Mexico City Probes Corruption Allegations Arising From Earthquake Building Damage

By Mark Browne | October 4, 2017 | 7:54 PM EDT

The aftermath of Mexico’s September 19, 2017 earthquake. (Photo: Wikimedia Commons/ProtoplasmaKid)

Mexico City (CNSNews.com) – Authorities here have opened 140 separate investigations into possible building construction, design, and permitting irregularities following the collapse of nearly 40 buildings during the 7.1 magnitude earthquake that shook the city and central Mexico on Sept. 19.

Investigators will examine site and environmental permitting as well as failure to comply with building and design codes, according to Adrian Ramos, a spokesman for the city’s office of legal affairs. Homicide charges could result, he said.

“We’ll be looking for fraud and if builders need to be held responsible,” Ramos told CNSNews.com.

Thirty-eight investigations are focused on buildings that totally collapsed during the earthquake, the city’s chief attorney Edmundo Garrido Osorio told reporters in a news conference Tuesday.

Specialized forensic engineers are gathering evidence and looking at the construction materials used, he said.

City officials, he confirmed, are investigating the collapse of an administrative building at the privately owned Colegio Enrique Rebsamen for pre-school, primary and secondary students in the Tlalpan section of the city. Nineteen children and seven adults died when the building collapsed.

Last February, the school filed a falsified site permit with city authorities, according to Luis Mendieta, a spokesman for Tlalpan local government president Claudia Sheinbaum.

City officials knew the permit was irregular but did not shut down the school’s operations. “It’s their responsibility to do this, but they didn’t,” Mendieta charged.

Sheinbaum announced at a press conference last week that she has filed a lawsuit against city officials, alleging they failed to perform proper oversight during construction work at the school in 2010 and 2014.

“We have to act because we are on the side of the victims and the law and we want justice. We are asking the city’s attorney general to carefully review all of the school’s papers.”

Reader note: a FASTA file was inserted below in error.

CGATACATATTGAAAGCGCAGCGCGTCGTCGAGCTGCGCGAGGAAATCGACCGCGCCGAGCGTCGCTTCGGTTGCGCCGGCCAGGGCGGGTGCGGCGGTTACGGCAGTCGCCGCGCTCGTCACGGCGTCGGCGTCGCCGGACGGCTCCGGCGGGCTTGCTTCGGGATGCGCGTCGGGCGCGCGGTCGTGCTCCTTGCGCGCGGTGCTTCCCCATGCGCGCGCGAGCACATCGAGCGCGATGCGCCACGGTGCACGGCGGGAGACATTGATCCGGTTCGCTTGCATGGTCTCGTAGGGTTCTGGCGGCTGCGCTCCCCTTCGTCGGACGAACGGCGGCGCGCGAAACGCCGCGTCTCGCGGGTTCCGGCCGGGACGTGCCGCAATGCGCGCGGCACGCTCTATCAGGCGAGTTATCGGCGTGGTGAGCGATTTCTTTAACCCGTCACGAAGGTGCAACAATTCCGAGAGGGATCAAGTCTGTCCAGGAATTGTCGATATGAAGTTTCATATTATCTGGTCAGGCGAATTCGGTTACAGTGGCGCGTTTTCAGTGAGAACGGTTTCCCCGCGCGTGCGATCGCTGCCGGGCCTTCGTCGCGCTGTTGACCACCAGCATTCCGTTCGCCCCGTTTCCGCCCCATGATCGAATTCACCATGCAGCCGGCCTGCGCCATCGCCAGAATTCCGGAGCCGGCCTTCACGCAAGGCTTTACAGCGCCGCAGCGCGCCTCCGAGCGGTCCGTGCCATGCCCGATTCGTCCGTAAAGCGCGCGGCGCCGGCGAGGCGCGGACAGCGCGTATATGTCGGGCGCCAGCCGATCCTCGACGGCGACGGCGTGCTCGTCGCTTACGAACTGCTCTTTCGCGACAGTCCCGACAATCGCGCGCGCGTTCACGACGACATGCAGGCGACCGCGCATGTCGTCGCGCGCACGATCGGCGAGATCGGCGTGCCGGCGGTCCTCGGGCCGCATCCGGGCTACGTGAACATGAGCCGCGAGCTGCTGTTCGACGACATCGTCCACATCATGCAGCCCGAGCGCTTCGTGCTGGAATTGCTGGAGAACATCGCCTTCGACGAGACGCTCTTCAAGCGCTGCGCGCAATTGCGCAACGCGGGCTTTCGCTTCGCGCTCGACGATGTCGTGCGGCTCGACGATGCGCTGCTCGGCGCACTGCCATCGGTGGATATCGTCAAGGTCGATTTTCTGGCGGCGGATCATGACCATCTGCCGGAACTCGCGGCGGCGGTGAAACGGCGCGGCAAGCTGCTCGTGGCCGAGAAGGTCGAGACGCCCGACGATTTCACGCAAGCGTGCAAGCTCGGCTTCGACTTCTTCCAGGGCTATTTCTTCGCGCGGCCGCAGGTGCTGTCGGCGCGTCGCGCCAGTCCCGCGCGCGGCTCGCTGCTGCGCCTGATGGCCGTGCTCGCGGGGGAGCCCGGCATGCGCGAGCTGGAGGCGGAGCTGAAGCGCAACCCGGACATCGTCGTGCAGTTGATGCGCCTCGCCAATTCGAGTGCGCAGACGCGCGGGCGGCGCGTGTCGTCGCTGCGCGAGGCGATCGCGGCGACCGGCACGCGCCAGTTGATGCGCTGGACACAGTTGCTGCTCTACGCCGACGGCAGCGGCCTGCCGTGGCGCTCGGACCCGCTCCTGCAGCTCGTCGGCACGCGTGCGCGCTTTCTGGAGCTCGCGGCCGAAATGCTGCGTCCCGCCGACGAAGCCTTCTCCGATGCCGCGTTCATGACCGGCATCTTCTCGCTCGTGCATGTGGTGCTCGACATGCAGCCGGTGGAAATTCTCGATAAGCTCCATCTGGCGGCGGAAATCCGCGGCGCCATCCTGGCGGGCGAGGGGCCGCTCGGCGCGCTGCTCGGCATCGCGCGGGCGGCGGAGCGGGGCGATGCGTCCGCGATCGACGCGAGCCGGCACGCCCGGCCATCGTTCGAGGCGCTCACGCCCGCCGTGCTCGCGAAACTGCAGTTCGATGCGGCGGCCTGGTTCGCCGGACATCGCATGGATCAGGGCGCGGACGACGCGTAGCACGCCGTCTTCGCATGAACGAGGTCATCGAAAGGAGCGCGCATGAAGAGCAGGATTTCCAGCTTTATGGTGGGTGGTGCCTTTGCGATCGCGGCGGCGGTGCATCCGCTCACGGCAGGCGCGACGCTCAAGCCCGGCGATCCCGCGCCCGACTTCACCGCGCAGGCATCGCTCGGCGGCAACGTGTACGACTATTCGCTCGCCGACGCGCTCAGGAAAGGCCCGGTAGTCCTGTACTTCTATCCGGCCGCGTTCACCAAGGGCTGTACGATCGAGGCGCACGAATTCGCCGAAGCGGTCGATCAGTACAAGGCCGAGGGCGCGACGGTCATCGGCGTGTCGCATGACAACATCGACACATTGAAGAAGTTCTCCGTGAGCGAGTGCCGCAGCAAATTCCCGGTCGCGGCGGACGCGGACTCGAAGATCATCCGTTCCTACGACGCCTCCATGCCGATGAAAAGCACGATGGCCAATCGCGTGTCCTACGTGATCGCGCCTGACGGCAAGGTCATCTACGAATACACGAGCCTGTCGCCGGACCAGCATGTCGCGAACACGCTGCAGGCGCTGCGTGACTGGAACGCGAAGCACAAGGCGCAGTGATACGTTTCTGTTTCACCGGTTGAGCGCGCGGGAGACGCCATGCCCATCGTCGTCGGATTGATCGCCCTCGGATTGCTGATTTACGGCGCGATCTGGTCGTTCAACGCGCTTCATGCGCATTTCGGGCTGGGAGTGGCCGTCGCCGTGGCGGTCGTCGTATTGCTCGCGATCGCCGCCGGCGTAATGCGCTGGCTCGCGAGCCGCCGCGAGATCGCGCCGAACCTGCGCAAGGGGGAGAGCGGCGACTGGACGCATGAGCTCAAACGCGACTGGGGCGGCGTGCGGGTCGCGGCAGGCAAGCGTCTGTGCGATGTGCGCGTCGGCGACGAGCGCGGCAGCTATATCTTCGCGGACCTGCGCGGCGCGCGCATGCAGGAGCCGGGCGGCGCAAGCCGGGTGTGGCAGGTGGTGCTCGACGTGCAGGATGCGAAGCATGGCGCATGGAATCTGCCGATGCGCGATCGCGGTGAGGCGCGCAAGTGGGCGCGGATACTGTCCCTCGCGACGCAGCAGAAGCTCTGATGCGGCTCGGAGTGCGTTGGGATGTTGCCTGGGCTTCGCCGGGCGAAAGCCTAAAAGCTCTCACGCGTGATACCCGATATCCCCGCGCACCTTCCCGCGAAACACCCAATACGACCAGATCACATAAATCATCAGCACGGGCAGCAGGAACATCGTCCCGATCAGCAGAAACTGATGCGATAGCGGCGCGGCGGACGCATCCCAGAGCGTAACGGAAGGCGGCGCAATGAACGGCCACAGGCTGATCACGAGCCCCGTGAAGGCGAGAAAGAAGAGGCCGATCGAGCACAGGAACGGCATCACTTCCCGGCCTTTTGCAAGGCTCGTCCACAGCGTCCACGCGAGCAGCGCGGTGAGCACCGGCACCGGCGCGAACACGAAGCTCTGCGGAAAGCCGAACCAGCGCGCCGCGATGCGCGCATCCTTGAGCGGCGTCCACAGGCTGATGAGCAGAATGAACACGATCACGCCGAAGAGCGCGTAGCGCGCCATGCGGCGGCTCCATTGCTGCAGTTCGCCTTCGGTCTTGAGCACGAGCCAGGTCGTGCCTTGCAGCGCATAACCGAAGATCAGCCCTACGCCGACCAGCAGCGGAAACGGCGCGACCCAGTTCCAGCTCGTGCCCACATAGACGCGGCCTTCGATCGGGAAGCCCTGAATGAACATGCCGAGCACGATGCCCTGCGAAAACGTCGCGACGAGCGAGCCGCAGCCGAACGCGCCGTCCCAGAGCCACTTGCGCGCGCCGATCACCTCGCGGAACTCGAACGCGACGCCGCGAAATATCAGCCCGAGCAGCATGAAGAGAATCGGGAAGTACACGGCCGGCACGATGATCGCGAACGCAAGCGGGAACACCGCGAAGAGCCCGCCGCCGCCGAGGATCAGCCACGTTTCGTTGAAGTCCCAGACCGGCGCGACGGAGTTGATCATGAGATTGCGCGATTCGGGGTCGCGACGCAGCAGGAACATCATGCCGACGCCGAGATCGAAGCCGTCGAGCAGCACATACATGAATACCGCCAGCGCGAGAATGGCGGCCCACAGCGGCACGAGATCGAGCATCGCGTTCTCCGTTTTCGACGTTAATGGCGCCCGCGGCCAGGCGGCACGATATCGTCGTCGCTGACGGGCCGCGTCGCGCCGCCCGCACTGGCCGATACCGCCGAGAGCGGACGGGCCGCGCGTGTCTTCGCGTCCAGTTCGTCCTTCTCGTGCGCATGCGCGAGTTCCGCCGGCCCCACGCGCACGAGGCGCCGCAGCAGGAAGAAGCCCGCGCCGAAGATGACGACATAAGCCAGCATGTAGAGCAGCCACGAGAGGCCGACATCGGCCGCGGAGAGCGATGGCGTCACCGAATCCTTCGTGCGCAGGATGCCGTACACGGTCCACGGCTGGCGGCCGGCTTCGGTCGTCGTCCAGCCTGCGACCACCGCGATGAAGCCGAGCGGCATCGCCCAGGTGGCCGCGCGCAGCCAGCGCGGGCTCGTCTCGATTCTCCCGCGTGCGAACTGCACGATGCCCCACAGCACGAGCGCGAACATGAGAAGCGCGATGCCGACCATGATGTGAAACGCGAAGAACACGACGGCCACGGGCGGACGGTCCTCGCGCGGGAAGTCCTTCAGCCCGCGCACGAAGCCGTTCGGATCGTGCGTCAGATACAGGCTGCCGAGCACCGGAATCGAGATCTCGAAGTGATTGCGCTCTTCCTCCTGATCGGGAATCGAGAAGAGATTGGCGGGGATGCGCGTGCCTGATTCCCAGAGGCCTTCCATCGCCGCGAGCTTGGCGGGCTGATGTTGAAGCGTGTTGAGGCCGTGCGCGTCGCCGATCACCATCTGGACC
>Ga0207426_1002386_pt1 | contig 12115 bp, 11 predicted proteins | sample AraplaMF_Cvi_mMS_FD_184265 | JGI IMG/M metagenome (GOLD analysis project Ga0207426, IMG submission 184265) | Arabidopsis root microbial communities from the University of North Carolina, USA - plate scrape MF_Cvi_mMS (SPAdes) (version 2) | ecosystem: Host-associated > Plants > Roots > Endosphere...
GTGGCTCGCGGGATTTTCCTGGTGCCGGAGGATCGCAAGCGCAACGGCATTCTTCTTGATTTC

Local officials have the necessary documentation showing that the school’s buildings complied with local building codes, said Sheinbaum.

Nonetheless, she is calling for a thorough investigation of construction at the school.

More than 200 people died in the earthquake, according to Dario Ramirez, director of communications at the citizens group Mexicans Against Corruption.

The group is inviting city residents to participate in building a database of information on all of the buildings damaged in the quake, including the names of builders and whether they had the proper permitting. A Twitter handle, @miedificio, has been created for the purpose.

“We don’t have confidence in public officials to carry out this type of investigation alone,” said Ramirez. “Civilian participation is needed. There is a lot of work to do.”

Five students were killed in the collapse of several enclosed walkways connecting floors of separate buildings at the prestigious private university, Tec de Monterrey, also located in Tlalpan.

The university has refused to reveal the name of the builder who constructed the walkways while an investigation is underway, according to Max Kaiser, director of anti-corruption at the Instituto Mexicano para la Competitividad (Mexican Institute for Competitiveness) think tank

Kaiser said he trusts the university will carry out a thorough and transparent investigation, but he called the walkway collapse unusual given the university’s reputation as a top national engineering school.

“There could be an explanation, but to everyone it seems strange.”

The think tank has joined an effort by 30 civic groups to investigate responsibility for building collapses in the city and monitor the proper use of public funds targeted for reconstruction efforts.

“There is a story every day about new buildings, or even recent buildings, that didn’t comply with building regulations,” Kaiser said.

Referring to an apartment building in the city’s Portales section, Kaiser said a quarter of the building fell to the ground in the quake even though construction had been completed just nine months ago.

He said investigations of collapsed or damaged buildings will hopefully put pressure on public officials to do their jobs correctly when reviewing construction.

“In the worst case, there could be corruption to speed up permits, collusion with builders, or the delivery of work that is not in conformance. We could see more cases of this.”


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